Third, we’re seeing the spontaneous rise of collaborative production: goods, services and organizations are appearing that no longer respond to the dictates of the market and the managerial hierarchy. The biggest information product in the world - Wikipedia - is made by 27,000 volunteers, for free, abolishing the encyclopaedia business and depriving the advertising industry of an estimated $3 billion a year in revenue.

Almost unnoticed, in the niches and hollows of the market system, whole swathes of economic life are beginning to move to a different rhythm. Parallel currencies, time banks, cooperatives and self-managed spaces have proliferated, barely noticed by the economics profession, and often as a direct result of the shattering of old structures after the 2008 crisis.

New forms of ownership, new forms of lending, new legal contracts: a whole business subculture has emerged over the past ten years, which the media has dubbed the ‘sharing economy’. Buzzterms such as the ‘commons’ and ‘peer-production’ are thrown around, but few have bothered to ask what this means for capitalism itself.

I believe it offers an escape route - but only if these micro-level projects are nurtured, promoted and protected by a massive change in what governments do. This must in turn be driven by a change in our thinking about technology, ownership and work itself. When we create the elements of the new system we should be able to say to ourselves and others: this is no longer my survival mechanism, my bolt-hole from the neoliberal world, this is a new way of living in the process of formation.

In the old socialist project, the state takes over the market, runs it in favour of the poor instead of the rich, then moves key areas of production out of the market and into a planned economy. The one time it was tried, in Russia after 1917, it didn’t work. Whether it could have worked is a good question, but a dead one.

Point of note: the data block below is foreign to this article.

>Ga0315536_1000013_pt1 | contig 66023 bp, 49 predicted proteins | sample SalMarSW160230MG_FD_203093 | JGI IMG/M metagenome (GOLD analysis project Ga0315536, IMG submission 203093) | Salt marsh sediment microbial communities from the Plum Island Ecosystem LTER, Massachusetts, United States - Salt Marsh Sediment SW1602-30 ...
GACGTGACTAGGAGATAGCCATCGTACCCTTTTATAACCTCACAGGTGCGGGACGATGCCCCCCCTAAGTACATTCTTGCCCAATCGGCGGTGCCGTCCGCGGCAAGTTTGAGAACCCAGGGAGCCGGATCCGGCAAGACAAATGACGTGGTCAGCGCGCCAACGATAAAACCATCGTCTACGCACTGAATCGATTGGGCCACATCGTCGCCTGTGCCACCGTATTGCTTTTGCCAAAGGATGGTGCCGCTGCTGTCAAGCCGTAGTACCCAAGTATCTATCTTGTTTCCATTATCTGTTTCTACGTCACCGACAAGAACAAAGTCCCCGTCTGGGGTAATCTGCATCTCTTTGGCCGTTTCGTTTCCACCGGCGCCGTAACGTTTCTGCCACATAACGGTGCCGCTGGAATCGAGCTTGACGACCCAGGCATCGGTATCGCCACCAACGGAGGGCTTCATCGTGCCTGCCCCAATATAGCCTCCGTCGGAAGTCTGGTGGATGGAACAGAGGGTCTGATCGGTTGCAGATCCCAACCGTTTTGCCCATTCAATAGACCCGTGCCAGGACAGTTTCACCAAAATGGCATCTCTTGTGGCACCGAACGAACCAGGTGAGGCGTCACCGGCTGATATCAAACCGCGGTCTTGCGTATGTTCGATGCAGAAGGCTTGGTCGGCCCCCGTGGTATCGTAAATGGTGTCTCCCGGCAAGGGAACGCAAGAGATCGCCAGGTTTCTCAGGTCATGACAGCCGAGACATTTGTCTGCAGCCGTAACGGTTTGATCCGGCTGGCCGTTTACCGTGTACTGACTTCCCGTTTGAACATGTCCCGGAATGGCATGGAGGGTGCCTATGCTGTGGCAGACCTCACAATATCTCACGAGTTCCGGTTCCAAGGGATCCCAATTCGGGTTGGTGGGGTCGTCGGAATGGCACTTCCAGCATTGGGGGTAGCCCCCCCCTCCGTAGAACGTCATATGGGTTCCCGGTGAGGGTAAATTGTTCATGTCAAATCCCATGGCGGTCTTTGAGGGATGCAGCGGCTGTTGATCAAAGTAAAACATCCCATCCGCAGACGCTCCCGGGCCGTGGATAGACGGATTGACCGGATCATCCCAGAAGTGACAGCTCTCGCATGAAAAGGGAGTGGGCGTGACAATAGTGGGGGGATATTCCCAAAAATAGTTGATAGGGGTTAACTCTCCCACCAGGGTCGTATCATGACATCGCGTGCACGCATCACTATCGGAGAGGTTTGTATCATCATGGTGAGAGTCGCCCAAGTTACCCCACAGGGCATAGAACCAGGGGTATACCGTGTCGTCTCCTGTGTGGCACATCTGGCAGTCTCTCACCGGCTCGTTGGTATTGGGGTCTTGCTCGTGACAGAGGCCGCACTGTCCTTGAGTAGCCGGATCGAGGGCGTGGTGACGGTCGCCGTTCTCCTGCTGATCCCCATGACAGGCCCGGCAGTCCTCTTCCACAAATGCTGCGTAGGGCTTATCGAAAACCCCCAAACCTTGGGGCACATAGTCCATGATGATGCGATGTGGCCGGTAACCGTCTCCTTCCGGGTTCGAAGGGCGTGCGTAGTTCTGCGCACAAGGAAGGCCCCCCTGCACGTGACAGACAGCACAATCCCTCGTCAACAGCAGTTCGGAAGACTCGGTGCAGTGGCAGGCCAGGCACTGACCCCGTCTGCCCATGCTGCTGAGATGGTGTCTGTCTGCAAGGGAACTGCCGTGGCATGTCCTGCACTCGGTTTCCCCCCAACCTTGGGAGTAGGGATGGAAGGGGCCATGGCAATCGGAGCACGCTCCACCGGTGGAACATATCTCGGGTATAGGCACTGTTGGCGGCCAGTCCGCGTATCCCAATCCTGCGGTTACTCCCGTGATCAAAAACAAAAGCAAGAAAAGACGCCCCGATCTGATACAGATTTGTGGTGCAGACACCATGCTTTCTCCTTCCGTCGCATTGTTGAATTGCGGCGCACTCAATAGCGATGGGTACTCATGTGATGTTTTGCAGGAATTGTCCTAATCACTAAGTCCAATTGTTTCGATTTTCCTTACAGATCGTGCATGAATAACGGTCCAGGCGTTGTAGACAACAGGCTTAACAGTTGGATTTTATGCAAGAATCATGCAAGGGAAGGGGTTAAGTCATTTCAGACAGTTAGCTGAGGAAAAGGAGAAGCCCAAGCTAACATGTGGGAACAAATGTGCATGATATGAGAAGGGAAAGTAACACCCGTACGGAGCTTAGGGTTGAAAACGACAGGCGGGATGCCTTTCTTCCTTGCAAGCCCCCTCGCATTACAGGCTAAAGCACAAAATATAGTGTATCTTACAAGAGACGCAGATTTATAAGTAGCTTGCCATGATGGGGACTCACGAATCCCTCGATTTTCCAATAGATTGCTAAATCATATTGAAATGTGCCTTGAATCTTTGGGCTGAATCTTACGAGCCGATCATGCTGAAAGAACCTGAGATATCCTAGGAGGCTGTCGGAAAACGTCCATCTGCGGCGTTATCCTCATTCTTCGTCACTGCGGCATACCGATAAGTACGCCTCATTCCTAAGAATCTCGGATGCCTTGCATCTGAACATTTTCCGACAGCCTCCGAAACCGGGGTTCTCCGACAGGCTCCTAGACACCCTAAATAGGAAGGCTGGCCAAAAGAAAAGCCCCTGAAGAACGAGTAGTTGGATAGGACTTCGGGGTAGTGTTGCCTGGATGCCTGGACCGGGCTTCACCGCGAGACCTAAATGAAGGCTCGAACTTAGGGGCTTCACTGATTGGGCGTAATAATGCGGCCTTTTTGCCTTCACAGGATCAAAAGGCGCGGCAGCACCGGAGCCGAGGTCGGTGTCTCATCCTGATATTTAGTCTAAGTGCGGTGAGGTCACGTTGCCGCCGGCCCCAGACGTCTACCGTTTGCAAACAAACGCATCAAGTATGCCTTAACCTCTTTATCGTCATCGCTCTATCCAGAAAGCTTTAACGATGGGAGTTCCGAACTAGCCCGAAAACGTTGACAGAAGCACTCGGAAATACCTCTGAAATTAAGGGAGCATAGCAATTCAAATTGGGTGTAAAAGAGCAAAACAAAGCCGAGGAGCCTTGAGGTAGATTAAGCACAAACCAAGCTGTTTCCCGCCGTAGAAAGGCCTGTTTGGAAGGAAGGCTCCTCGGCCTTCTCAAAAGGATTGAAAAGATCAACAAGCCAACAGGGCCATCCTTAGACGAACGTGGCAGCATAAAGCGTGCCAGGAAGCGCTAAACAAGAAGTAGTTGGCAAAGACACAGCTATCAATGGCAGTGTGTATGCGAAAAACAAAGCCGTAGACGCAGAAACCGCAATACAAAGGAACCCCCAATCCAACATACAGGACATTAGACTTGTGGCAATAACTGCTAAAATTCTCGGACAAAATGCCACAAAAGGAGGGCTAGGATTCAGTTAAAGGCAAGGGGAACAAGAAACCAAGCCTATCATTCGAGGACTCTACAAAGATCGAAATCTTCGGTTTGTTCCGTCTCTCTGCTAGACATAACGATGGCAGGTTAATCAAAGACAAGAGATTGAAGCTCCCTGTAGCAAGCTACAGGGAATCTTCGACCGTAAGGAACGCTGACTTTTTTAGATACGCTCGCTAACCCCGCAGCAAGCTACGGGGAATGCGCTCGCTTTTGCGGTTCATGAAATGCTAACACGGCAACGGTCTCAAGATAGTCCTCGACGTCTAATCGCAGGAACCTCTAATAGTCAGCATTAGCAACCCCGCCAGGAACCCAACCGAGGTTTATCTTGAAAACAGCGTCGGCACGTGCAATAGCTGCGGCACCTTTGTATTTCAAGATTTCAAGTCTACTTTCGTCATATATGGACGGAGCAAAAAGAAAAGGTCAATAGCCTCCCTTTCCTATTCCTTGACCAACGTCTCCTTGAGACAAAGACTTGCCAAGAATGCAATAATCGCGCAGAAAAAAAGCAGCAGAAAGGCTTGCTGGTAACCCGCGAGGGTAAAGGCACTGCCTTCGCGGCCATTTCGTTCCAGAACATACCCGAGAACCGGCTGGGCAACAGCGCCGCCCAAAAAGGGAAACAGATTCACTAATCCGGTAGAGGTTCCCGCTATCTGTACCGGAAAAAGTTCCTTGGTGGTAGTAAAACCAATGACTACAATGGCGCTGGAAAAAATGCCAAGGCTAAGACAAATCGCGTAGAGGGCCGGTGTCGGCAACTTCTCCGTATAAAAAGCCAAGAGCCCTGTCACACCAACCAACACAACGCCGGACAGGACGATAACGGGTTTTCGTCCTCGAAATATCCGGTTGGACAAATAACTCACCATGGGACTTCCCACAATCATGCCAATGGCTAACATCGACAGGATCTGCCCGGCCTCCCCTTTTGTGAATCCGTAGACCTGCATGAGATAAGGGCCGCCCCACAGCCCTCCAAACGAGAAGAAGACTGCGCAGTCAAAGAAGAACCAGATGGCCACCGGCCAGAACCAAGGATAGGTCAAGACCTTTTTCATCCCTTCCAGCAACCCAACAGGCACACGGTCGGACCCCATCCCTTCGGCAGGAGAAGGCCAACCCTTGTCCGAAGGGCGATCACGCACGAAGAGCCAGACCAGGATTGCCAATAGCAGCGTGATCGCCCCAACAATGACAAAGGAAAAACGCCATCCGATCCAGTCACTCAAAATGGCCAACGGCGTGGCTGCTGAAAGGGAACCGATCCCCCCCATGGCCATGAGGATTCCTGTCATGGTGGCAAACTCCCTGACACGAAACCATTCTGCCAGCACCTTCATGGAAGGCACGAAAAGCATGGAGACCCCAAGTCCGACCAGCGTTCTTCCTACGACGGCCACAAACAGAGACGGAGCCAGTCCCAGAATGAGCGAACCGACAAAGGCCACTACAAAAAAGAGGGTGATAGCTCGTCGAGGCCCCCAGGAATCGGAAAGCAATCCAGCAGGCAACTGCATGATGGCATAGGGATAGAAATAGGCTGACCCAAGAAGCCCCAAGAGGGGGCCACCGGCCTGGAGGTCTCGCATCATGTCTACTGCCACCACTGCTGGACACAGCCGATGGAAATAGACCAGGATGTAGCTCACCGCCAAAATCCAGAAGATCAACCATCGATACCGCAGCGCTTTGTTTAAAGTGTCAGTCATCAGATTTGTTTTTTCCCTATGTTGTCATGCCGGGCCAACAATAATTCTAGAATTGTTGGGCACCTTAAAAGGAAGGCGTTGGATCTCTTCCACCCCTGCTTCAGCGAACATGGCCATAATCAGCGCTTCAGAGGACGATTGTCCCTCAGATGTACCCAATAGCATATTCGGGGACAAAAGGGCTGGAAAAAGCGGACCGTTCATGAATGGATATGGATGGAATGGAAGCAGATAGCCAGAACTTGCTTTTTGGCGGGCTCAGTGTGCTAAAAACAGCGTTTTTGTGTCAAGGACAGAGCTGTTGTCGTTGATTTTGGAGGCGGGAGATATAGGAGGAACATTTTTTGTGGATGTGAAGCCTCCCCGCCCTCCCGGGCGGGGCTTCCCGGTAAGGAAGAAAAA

Today the terrain of capitalism has changed: it is global, fragmentary, geared to small-scale choices, temporary work and multiple skill-sets. Consumption has become a form of self-expression - and millions of people have a stake in the finance system that they did not have before.

With the new terrain, the old path is lost. But a different path has opened up. Collaborative production, using network technology to produce goods and services that work only when they are free, or shared, defines the route beyond the market system. It will need the state to create the framework, and the postcapitalist sector might coexist with the market sector for decades. But it is happening.

Networks restore ‘granularity’ to the postcapitalist project; that is, they can be the basis of a non-market system that replicates itself, which does not need to be created afresh every morning on the computer screen of a commissar.

The transition will involve the state, the market and collaborative production beyond the market. But to make it happen, the entire project of the left, from the protest groups to mainstream social-democratic and liberal parties, has to be reconfigured. In fact, once people understand the urgency of this postcapitalist project, it’s no longer the property of the left, but of a much wider movement, for which we will probably need new labels.

Who can make this happen? For the old left, it was the industrial working class. Over 200 years ago, the radical journalist John Thelwall warned the men who built the English factories that they had created a new and dangerous form of democracy: ‘Every large workshop and manufactory is a sort of political society, which no act of parliament can silence, and no magistrate disperse.’5

Today, the whole of society is a factory - and the communication grids vital for everyday work and profit are buzzing with shared knowledge and discontent. Today it is the network - like the workshop 200 years ago - that ‘cannot be silenced or dispersed’.

True, they can shut down Facebook, Twitter, even the entire internet and mobile phone network in times of crisis, paralysing the economy in the process. And they can store and monitor every kilobyte of information we produce. But they cannot reimpose the hierarchical, propaganda-driven and ignorant society of fifty years ago except - as in China, North Korea or Iran - by opting out of key parts of modern life. It would be, as sociologist Manuel Castells puts it, like trying to de-electrify a country.6

By creating millions of networked people, financially exploited but with the whole of human intelligence one thumb-swipe away, info-capitalism has created a new agent of change in history: the educated and connected human being.